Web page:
Why Did You Twist Me Up?

Was the Moon A witness Or an accomplice?  I can’t tell But, Both times It was there Sleepless Swollen eye An overripe orange That I mistook  For the sun Why did you twist me up? I ask the staring eye                                                  Who, Clutching every reply Doubts to confide Even a hiccup                                           Hollow Pulp-less fruit With

That Moment

Film tapes turned to ashes Bare feet on the shore, unable to walk The tied ropes that suffocate me Holding you tight while you slip off My naked ego goes to its knees Carrying the stale bitterness of crying too much Will I wake up from this nightmare again? Will I remove all the blades

The Death of Erekle

Adaptation of Epic of Gilgamesh, Tablet VII. The Death of Enkidu “For his Friend Enkidu Gilgamesh  Did bitterly weep as he wandered the wild:   ‘I shall die, and shall I not then be as Enkidu?  Sorrow has entered my heart!” *** ერეკლეს სიკვდილი  გიგლა ეწევა ბოლო ღერს,  სანთელი ანათებს პალატას.  მისი გული ღრიალს ითხოვს,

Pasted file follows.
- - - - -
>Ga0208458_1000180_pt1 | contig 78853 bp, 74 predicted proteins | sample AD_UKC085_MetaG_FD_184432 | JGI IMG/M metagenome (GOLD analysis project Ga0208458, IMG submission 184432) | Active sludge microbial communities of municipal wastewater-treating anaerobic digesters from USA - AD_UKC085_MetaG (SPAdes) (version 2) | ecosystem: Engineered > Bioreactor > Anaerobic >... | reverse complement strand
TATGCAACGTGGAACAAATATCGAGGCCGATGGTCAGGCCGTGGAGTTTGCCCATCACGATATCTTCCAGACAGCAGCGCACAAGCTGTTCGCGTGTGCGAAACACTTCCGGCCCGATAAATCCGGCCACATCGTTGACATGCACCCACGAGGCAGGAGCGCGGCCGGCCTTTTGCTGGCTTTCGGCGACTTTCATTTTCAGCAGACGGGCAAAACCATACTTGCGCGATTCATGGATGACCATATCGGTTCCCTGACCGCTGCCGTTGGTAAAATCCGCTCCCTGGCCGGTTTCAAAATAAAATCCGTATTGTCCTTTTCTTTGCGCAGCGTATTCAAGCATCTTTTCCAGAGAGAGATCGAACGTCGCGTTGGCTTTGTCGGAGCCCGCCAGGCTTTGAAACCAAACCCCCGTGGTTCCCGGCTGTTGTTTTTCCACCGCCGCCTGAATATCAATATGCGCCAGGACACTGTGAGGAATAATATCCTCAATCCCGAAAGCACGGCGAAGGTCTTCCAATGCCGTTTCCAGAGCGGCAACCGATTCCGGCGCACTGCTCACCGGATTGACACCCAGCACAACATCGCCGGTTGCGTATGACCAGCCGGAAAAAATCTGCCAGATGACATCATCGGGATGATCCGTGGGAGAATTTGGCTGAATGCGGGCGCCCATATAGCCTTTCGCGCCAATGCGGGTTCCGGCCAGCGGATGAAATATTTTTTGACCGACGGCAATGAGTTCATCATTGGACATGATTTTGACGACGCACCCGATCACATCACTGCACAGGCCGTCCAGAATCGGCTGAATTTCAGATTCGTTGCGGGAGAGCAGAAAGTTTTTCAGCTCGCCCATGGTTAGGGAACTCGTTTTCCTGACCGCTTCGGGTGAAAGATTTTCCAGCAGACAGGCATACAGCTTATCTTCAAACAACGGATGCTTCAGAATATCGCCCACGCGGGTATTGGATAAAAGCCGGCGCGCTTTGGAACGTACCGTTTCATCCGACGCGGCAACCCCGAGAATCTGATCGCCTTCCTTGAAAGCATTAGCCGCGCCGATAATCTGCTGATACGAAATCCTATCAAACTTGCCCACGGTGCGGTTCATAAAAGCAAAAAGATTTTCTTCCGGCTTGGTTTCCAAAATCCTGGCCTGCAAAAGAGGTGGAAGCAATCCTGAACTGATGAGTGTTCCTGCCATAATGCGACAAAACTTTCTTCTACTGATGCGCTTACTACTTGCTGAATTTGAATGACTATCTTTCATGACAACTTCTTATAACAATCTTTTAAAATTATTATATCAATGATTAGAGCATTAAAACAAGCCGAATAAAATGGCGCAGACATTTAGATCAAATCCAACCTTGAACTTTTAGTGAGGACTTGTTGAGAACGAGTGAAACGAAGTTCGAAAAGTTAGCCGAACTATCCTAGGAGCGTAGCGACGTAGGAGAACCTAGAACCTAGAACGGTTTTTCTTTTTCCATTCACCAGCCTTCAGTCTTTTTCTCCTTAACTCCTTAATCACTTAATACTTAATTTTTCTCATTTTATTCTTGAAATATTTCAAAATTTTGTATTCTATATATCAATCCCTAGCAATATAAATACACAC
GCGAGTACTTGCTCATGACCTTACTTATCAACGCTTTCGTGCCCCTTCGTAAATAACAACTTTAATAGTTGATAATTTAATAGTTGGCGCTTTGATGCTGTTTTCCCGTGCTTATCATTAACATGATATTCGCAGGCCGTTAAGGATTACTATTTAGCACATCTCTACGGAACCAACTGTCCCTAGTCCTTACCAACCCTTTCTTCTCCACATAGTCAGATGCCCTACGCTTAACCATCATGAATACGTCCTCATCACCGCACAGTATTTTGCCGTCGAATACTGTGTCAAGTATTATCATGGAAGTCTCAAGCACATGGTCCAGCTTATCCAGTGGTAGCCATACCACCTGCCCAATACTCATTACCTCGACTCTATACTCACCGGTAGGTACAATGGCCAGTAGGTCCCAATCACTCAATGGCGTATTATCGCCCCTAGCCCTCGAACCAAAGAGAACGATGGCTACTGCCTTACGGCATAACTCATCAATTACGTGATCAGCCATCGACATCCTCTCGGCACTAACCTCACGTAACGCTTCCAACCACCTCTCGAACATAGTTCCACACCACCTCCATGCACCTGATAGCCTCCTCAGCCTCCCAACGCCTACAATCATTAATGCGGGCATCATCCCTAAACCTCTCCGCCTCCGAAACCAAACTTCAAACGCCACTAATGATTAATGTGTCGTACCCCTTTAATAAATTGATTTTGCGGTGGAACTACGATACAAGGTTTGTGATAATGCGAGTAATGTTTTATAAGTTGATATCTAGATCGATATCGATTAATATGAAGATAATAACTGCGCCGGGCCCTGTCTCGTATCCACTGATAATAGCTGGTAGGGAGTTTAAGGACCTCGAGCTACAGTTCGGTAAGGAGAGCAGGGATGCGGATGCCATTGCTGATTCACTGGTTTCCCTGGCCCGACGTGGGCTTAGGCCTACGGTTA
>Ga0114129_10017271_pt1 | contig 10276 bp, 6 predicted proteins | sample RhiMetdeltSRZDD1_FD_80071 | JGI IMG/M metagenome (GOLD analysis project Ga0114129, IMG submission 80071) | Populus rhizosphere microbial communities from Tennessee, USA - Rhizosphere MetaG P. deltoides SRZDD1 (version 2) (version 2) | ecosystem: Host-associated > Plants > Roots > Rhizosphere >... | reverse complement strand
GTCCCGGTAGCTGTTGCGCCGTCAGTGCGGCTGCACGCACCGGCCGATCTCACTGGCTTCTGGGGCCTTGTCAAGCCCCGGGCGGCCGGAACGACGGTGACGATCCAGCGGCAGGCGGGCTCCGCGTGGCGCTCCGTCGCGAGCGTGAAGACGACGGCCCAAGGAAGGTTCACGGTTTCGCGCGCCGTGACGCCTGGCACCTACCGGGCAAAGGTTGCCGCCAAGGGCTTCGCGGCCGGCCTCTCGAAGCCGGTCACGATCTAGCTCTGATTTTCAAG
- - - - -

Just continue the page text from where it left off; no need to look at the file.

Metal Birds

Far behind the house’s rear, among moss and dead leaves was a spring. Connected to the spring by a small staircase of large rocks lie a stream that flowed as a river when it rained and ran dry through summer and winter. Insects–gnats, mosquitos, flies–danced above puddled water in the day, the light giving shape

Hide and Seek

I crept into the dark, vacant stairwell, the source of many family ghost stories and nightmares. The wind vibrated through the walls. The ocean was so close I could hear its hum even here. Time felt slower in the dark, I couldn’t see the change of things, flies in the dust or the dandelion behind

Candle Soup

The sterile metal of the needle pushed against my skin. It probed the quivering tissue, like a ripe grape. Then with skin pillowing around the tip, it sank beneath the surface. I suppressed a wince. It wasn’t so much the needle as what I knew was waiting for me in the next hour: crushing immobility